No surprise there though, Liz has a reputation for recklessness and her trickle-down economics could continue to hurt an already battered UK economy. Ironically, Biden tweeted this as she was speaking last week:
It doesn't help that Putin announced a partial mobilisation of 300,000 reservists, which shows he has no intention of withdrawing from Ukraine. The UK does not have any natural gas storage, so it is forced to buy natural gas on the open market, which is driven by the same dynamics as that in the EU, which means it is prone to further spikes as the winter approaches. A cold winter it will be.
As for China, it is on the opposite side of the monetary cycle. Whilst the Fed and other central banks are tightening, the People's Bank of China is easing, but China's economy remains weak on the back of ongoing Covid lockdowns and the property sector slump. Stimulus is happening, gradually, with rate cuts and infrastructure spending, but they have proven to be inadequate to reinvigorate growth. An end to resurgent lockdowns should allow growth to recover, but no end is in sight for a change of policy.
U.S. and China on Different Cycles: 1-Yr Govt Treasury Yield:
This week, the World Bank downgraded its 2022 China growth outlook to 2.8%, meaning China’s growth will be weaker than the rest of the Asian-Pacific region for the first time in three decades. There is also the potential for sedated growth to bleed into 2023 as a slowing developed market consumer may begin to weigh on the tradeable goods sector.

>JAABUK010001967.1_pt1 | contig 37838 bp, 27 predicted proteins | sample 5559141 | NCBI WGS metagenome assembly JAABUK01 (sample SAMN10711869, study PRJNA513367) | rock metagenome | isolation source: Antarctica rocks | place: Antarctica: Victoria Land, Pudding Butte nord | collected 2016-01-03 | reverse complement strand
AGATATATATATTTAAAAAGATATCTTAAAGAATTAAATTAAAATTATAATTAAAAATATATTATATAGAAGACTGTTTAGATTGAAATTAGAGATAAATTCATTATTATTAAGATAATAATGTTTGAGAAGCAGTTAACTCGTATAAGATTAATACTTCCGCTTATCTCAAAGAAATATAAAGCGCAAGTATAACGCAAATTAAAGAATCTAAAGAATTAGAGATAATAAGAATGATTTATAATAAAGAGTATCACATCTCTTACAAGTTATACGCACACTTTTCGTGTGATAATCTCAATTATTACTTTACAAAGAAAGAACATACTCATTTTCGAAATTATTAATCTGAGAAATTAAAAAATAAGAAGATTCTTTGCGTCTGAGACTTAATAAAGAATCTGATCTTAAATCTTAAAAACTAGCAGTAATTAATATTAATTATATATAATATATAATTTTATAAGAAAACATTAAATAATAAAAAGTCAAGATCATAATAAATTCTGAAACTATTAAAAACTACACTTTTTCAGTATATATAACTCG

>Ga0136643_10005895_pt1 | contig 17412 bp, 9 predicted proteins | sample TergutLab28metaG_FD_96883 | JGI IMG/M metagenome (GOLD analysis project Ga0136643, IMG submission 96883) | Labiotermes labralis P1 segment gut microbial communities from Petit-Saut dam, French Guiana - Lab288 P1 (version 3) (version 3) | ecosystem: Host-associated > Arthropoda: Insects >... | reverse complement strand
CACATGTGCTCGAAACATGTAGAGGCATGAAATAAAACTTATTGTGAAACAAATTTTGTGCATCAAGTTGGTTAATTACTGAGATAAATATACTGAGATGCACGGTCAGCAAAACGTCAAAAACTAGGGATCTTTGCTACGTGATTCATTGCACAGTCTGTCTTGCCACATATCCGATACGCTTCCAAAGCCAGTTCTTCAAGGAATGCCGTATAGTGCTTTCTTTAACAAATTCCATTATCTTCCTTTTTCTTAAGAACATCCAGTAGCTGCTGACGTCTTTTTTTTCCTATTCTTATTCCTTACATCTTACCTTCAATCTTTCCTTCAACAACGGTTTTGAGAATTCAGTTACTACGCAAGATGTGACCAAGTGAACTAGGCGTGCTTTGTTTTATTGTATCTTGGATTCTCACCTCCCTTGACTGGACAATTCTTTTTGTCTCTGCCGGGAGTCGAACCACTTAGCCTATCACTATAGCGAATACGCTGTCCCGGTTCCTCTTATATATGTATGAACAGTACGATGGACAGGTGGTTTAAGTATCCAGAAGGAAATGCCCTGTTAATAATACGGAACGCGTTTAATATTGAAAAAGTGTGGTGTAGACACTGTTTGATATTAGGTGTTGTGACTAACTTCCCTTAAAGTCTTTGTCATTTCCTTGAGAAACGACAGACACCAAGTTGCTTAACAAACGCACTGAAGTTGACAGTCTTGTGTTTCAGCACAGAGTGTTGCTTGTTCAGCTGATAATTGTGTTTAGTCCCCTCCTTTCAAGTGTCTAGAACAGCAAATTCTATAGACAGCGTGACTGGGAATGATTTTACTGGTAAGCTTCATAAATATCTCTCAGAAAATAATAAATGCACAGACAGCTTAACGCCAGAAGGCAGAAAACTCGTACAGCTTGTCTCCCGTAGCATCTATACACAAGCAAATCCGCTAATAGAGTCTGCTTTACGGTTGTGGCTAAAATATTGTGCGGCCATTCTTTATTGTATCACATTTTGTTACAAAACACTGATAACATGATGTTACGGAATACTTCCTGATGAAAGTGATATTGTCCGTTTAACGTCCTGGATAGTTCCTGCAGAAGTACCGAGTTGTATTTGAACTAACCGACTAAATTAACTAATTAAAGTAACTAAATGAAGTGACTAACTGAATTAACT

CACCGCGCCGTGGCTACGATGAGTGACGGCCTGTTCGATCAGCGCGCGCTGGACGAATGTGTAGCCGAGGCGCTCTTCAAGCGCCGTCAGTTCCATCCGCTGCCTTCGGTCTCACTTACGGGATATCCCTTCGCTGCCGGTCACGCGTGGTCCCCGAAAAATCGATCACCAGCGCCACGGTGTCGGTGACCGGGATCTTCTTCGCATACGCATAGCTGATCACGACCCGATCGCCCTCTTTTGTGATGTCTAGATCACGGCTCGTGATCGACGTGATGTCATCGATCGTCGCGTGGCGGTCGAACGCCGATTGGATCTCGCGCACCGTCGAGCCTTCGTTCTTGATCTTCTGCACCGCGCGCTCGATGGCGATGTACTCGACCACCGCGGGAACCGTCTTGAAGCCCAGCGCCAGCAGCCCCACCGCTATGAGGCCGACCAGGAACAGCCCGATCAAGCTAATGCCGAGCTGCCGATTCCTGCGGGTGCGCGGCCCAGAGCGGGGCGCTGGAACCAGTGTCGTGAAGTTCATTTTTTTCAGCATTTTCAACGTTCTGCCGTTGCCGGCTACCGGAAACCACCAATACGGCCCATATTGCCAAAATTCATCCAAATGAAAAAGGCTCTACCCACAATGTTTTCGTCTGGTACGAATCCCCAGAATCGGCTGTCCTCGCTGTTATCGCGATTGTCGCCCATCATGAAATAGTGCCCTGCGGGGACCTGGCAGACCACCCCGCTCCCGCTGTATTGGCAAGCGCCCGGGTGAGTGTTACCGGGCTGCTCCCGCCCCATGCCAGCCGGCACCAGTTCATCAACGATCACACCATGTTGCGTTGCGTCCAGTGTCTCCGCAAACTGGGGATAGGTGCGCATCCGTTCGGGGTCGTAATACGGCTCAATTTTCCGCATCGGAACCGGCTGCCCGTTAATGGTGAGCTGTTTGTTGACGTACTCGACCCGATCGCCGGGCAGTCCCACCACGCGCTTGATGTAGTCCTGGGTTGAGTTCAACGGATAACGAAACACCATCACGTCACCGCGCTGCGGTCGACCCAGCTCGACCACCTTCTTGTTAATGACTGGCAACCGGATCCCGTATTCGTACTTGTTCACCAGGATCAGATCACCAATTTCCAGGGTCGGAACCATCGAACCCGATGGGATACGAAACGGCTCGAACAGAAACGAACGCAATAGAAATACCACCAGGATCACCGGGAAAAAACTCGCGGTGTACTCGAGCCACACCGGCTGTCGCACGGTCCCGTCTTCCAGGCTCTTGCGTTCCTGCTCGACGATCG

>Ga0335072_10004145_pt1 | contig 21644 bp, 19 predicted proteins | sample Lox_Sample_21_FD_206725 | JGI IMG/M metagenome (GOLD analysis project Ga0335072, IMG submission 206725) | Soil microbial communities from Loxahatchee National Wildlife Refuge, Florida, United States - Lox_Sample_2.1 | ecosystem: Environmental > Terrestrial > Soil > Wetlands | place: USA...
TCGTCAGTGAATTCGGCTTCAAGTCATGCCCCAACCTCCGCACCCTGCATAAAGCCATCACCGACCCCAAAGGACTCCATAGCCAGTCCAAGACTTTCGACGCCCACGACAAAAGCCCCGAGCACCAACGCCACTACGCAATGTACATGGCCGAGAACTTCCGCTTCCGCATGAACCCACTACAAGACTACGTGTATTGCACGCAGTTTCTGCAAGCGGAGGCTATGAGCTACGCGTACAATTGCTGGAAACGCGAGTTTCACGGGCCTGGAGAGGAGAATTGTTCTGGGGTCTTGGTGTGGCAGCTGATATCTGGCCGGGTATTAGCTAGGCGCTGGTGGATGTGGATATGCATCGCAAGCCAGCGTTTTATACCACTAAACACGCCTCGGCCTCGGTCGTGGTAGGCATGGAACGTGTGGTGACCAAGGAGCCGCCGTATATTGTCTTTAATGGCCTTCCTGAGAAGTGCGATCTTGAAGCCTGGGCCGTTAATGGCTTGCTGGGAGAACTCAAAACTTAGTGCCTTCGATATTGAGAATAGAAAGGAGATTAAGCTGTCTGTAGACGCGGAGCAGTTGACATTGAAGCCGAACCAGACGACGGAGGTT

The Politburo meeting in October will be an important watch point for investors. Covid restrictions will likely continue into 2023 as prioritisation of political control over economic growth remains. China's focus on "high quality" growth is likely to be the ongoing narrative rather than a push for shorter term performance, as President Xi consolidates power for a third term.
A global slump will probably not be as calamitous as the 2008 financial crisis, but could certainly be worse than the minor cycles we’ve seen since. Worst case, if guns go blazing over Taiwan, then economic disaster will probably befall the world for a few years, although this is
It’s hard to find much good news, but one source of comfort is that investor sentiment is very negative right now, which perhaps provides some reassurance that markets have already accounted for all the bad news. Those who take a more balanced view that not all is doom and gloom will do well to invest progressively over time. We can look at times like this as incredible buying opportunities, a time to seek alternatives, or a time to run. Shorter term investors have good reason to be fearful.
For longer term investors, the current market environment is better now than it was a year ago. With today’s lower prices and falling valuations, we are laying the foundation for tomorrow’s success. It may not feel that way in the current moment, but that’s why not everyone gets to succeed. In ten years time, 2022 will be a minor blip on long-term performance charts, just like every other global slump in history.